This is simply another case of keeping track of what you're doing and using the mechanism appropriate for what you have. You're already used to doing this in real life: If you travel to Canada and want to buy something from a vending machine, you have to put in Canadian money, not Turkish lira.

  • The Old New Thing

    The best actors in the business still lean into the microphone when they talk

    • 31 Comments

    Now let me get this straight.

    The Oscars honor, among other things, the best actors in Hollywood. These are people who have devoted their professional careers to reciting dialog in front of a camera and making it look spontaneous and natural.

    But for some reason, put them on stage at the Oscars, and instead of reciting dialog spontaneously and naturally, they read it stiltedly and lean into the microphone while doing it.

    And these are the best actors in the business?¹

    It's like hosting a music award show and finding that all the performers suck at singing.

    ¹Oh wait, sorry, it's not a business. It's a craft. I don't know whose idea it was to start referring to movie-making as a craft, but I'm sick of it already.

  • The Old New Thing

    Why doesn't double-right-click bring up the Properties dialog?

    • 29 Comments

    kip asks why double-right-click isn't a shortcut for Properties.

    Recall the logical consequences of the way Windows converts single-clicks into double-clicks. The double-click action is an extension of the single-click action.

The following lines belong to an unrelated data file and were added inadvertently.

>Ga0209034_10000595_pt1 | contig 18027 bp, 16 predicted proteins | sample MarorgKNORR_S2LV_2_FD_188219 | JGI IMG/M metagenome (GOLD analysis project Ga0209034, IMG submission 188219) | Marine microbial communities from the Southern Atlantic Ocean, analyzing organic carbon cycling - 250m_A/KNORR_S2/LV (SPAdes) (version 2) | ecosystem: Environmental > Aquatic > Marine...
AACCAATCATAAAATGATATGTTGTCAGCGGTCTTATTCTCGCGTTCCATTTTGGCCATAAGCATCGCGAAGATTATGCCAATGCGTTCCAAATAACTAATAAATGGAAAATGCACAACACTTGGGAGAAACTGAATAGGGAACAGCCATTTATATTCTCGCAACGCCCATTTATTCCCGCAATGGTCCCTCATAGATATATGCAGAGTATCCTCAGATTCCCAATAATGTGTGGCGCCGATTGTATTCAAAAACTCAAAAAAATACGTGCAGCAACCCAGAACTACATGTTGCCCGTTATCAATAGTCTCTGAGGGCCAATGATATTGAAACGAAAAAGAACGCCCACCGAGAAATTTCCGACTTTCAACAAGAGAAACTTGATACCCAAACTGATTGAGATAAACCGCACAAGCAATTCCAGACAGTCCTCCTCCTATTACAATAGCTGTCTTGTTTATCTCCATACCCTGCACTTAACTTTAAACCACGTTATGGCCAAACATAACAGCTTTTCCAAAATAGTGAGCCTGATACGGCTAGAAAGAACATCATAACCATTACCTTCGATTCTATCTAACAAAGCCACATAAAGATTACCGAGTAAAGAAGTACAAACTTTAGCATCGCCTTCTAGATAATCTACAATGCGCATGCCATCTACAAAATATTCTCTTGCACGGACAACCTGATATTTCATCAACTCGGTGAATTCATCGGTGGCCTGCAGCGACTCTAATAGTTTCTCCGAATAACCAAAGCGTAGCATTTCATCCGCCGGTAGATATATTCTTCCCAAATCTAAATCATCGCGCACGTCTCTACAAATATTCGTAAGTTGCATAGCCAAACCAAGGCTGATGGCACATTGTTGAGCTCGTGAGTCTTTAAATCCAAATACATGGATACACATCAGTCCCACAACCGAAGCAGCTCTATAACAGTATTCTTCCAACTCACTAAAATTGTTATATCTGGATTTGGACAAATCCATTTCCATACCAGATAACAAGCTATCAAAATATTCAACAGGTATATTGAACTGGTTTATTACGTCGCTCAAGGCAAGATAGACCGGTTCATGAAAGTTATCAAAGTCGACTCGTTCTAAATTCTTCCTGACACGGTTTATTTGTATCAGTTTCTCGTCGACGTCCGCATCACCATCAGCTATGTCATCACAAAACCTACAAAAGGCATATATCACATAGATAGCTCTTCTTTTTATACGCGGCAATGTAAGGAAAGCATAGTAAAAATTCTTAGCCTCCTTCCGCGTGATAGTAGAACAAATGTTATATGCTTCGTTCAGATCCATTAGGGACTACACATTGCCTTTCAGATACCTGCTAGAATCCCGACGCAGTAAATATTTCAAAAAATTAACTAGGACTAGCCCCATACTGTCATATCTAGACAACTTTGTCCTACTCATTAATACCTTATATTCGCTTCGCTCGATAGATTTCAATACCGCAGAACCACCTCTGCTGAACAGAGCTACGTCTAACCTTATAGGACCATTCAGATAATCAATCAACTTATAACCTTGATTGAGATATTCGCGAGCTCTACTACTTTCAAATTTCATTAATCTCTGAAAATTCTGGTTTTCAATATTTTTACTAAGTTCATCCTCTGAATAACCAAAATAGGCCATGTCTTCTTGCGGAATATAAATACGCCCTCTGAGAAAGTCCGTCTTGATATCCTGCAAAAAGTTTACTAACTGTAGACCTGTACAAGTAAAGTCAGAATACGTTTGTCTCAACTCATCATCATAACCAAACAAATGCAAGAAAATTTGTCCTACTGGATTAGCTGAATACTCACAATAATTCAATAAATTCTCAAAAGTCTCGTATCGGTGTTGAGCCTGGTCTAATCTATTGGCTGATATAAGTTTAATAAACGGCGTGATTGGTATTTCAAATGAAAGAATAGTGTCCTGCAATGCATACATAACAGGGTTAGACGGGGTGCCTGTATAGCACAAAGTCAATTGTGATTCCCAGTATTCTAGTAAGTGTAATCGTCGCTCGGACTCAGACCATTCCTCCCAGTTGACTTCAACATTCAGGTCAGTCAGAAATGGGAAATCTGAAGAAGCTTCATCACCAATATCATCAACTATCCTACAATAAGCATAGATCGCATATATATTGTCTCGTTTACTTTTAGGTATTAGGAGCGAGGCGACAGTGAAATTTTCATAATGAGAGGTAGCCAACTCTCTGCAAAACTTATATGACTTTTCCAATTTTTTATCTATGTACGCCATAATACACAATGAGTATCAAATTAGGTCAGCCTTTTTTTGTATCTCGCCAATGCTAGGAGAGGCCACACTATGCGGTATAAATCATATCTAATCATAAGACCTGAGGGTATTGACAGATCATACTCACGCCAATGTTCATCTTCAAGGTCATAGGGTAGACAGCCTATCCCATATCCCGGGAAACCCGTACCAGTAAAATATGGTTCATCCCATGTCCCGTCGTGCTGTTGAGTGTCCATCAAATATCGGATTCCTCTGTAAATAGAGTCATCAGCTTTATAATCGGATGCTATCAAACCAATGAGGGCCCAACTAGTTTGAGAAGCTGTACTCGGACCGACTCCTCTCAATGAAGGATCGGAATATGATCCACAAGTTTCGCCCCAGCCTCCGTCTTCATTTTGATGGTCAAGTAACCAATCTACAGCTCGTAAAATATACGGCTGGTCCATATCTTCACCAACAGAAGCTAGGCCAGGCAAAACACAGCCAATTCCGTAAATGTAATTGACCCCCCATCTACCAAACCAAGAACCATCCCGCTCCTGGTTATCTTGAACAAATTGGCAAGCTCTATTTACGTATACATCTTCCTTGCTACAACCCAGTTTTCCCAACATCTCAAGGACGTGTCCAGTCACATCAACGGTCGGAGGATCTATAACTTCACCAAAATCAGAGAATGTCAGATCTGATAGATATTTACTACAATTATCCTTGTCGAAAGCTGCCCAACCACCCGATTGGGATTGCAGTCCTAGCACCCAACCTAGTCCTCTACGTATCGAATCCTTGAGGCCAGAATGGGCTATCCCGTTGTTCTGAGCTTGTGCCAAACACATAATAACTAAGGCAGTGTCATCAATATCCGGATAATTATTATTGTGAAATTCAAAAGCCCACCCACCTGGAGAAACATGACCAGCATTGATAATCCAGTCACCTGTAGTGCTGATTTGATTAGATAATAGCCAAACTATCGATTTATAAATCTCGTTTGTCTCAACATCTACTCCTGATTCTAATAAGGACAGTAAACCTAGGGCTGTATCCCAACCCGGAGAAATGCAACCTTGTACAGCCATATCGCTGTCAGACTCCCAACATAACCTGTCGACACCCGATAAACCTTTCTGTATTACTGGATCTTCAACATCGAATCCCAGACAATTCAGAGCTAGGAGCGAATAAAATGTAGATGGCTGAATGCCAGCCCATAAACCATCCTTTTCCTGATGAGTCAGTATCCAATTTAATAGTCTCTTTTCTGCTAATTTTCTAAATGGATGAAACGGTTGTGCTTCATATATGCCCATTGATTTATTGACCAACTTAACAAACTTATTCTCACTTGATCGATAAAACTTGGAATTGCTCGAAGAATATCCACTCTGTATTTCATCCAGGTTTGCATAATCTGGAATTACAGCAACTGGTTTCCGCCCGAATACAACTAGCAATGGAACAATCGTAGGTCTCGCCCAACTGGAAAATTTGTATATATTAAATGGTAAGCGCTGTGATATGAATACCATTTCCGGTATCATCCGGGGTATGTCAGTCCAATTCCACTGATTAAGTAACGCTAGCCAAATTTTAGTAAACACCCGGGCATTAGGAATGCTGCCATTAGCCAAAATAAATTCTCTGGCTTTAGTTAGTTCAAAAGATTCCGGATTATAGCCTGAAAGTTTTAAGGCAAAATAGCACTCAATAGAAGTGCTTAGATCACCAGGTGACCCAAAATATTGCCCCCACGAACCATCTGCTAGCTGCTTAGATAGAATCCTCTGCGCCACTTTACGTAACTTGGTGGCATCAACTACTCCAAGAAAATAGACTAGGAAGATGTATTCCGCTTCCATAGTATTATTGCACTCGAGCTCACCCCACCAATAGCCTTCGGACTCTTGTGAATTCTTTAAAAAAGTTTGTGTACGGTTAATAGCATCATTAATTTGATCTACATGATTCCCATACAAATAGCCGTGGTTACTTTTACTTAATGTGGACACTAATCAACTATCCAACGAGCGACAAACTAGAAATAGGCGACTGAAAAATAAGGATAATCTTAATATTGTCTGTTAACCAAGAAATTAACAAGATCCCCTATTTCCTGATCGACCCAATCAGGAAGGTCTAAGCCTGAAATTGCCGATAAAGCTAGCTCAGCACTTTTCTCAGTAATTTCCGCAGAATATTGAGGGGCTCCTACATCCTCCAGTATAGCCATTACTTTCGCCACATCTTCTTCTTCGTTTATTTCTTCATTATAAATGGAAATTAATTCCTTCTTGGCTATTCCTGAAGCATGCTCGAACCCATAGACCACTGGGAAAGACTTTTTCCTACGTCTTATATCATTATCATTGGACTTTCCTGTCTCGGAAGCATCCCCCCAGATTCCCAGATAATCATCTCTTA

In the case of context menus, the proposed double-right-click action is not an extension of the single-right-click, because the single-right-click displays a menu, whereas the double-right-click would go directly to the Properties dialog. Indeed, the way context menus are positioned on the screen specifically negates the possibility of double-right-click, for the context menu positions itself (under normal conditions) so that the click point is aligned with a dead spot on the menu. That way, when people who instinctively double-click everything do their double-right-click on an item, they get a context menu on the first right-click, and the second right-click is ignored. If the context menu were positioned so that the click point was aligned with an active location on the screen, then those habitual double-clickers would be accidentally invoking some context menu command when they really wanted to call up the context menu.